Fwd: [CF] Understanding the Brains of Motorists?
- Forwarded from the "Carfree" list...
Begin forwarded message:
> From: Jym Dyer <jym@...>[Non-text portions of this message have been removed]
> Date: March 20, 2008 3:38:22 PM EDT (CA)
> To: firstname.lastname@example.org
> Subject: [CF] Understanding the Brains of Motorists?
> Reply-To: CarFree@yahoogroups.com
> Pollution 'alters brain function'
> BBC News | Tuesday, 11-Mar-2008, 00:54 GMT
> An hour sniffing exhaust fumes may not just give you a
> headache -- it could even alter the way the brain functions,
> Dutch researchers have suggested.
> Scientists have known nanoparticles reach the brain when
> inhaled, but this is the first time they have been shown to
> affect how we process information.
> Researchers sought to replicate the environment experienced by
> those who work in a garage or by the roadside. Their findings
> were published in the journal _Particle_and_Fibre_Toxicology.
> A team at Zuyd University in the Netherlands persuaded 10
> volunteers to spend an hour in a room filled either with clean
> air or exhaust from a diesel engine.
> They were wired up to an electroencephalograph (EEG), a device
> that records the electrical signals of the brain. They were
> monitored during the period of exposure and for an hour after
> they left the room.
> After about 30 minutes, the brains of those in the exhaust rooms
> displayed a stress response on the EEG, which is indicative of a
> change in the way information is being processed in the brain
> This effect continued after they were no longer in the room.
> "We can only speculate what these effects may mean for the
> chronic exposure to air pollution encountered in busy cities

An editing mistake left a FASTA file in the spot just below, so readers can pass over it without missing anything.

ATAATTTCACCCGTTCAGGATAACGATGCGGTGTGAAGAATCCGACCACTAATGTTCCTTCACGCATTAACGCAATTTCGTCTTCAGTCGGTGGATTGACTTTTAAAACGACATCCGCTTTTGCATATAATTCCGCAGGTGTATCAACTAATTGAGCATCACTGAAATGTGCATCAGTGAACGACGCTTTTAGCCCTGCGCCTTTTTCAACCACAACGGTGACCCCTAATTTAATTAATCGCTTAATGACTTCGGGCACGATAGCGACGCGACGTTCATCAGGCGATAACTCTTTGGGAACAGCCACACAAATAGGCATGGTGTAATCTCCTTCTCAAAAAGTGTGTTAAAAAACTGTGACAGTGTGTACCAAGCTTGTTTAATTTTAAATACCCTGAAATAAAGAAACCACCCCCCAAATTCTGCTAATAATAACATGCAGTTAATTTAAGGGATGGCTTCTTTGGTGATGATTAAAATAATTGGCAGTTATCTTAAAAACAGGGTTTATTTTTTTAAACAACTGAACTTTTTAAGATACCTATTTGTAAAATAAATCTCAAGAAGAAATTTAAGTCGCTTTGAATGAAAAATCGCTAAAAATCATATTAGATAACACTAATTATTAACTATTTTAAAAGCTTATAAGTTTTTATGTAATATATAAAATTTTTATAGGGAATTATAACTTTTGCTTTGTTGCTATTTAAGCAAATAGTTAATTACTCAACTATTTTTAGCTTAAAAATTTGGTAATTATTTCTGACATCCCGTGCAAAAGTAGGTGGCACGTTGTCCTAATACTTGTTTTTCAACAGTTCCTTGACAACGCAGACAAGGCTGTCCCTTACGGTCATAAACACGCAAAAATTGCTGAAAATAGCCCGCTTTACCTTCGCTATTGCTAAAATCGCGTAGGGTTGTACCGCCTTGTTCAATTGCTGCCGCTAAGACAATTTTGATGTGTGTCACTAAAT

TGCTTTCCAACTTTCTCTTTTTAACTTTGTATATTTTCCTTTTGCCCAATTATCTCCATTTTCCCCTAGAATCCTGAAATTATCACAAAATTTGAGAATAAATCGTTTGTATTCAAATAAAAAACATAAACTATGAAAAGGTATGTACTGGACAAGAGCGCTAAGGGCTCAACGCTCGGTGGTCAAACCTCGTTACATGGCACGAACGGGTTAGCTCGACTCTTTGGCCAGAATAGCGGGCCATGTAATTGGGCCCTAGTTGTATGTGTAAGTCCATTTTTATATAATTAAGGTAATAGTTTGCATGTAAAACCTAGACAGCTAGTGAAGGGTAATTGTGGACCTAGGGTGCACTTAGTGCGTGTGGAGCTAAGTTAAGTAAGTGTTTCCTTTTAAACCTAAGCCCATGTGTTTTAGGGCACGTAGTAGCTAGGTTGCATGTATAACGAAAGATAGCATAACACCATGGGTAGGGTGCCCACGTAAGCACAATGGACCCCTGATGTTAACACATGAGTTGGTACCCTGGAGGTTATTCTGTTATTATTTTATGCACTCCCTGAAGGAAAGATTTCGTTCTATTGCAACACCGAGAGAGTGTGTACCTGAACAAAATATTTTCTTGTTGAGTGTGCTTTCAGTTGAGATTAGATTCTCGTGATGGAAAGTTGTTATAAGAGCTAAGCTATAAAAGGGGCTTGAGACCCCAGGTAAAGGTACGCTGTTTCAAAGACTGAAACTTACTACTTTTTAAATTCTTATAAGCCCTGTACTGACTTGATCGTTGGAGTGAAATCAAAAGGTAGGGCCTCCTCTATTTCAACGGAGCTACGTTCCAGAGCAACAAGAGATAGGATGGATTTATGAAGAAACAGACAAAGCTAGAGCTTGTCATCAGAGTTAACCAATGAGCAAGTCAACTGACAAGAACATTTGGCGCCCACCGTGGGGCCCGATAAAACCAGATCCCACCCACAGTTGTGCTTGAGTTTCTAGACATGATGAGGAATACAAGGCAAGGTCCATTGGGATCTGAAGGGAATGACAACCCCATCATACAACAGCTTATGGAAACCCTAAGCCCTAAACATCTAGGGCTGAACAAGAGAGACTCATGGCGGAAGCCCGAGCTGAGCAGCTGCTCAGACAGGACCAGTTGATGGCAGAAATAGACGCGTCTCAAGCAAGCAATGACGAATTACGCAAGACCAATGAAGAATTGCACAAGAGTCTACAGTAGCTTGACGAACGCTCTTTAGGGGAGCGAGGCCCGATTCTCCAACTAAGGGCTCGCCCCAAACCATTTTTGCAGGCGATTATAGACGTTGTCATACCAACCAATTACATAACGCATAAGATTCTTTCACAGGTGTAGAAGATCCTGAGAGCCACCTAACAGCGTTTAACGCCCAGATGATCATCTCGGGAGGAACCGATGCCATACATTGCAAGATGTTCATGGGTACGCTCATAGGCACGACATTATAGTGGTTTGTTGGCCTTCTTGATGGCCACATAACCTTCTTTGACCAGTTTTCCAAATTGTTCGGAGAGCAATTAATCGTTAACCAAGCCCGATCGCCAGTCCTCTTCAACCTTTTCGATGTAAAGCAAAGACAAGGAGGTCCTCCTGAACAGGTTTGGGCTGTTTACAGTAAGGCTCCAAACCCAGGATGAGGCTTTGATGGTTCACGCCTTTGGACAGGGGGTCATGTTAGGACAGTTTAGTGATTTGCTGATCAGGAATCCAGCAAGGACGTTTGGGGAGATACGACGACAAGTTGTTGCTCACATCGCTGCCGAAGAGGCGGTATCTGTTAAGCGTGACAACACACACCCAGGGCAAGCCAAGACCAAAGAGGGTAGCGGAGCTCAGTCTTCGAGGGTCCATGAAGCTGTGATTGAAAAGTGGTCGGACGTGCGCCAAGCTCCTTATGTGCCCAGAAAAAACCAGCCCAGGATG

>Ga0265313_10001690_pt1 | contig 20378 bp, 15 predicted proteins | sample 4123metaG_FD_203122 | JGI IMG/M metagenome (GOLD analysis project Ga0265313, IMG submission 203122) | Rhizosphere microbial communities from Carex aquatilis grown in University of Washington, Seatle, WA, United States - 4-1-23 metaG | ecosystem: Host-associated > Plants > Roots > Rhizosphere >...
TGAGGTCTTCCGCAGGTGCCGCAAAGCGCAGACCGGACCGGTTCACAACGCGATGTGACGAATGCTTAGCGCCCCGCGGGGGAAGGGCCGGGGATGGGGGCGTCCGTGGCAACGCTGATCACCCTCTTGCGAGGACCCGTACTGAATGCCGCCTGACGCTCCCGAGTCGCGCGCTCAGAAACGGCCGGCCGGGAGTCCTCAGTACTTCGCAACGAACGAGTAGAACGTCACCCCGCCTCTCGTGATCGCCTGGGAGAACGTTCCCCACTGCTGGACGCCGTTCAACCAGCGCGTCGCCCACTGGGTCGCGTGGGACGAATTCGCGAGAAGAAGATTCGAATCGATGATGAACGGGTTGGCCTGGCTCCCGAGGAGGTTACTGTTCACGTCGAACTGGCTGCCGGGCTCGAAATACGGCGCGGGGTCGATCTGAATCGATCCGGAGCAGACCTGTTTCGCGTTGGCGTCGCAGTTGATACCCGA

> where the levels of such soot particles can be very high,"
> said lead researcher Paul Borm.
> "It is conceivable that the long-term effects of exposure to
> traffic nanoparticles may interfere with normal brain function
> and information processing. Further studies are necessary to
> explore this effect."
> == Dog's life ==
> The fact that the brain responds when confronted with a new
> smell is not entirely surprising, says Ken Donaldson, professor
> of respiratory toxicology at the University of Edinburgh.
> "And it may not necessarily be negative, but such physiological
> changes do warrant investigation because there could indeed be
> a long-term effect. It's a very interesting, and potentially
> important, study."
> Controlled studies examining the impact of pollution on the
> brain are ethically problematic, while longer-term studies of
> the population in polluted areas can be practically difficult
> as brain diseases are not necessarily noted on the death
> certificate as the cause of death.
> Alzheimer's patients for instance often die of infection.
> But a study of dogs in Mexico found those who lived in
> highly-polluted Mexico City had brain lesions similar to those
> seen in Alzheimer's patients, while those who lived in much
> less-polluted rural areas showed a much lower rate of damage
> to the brain.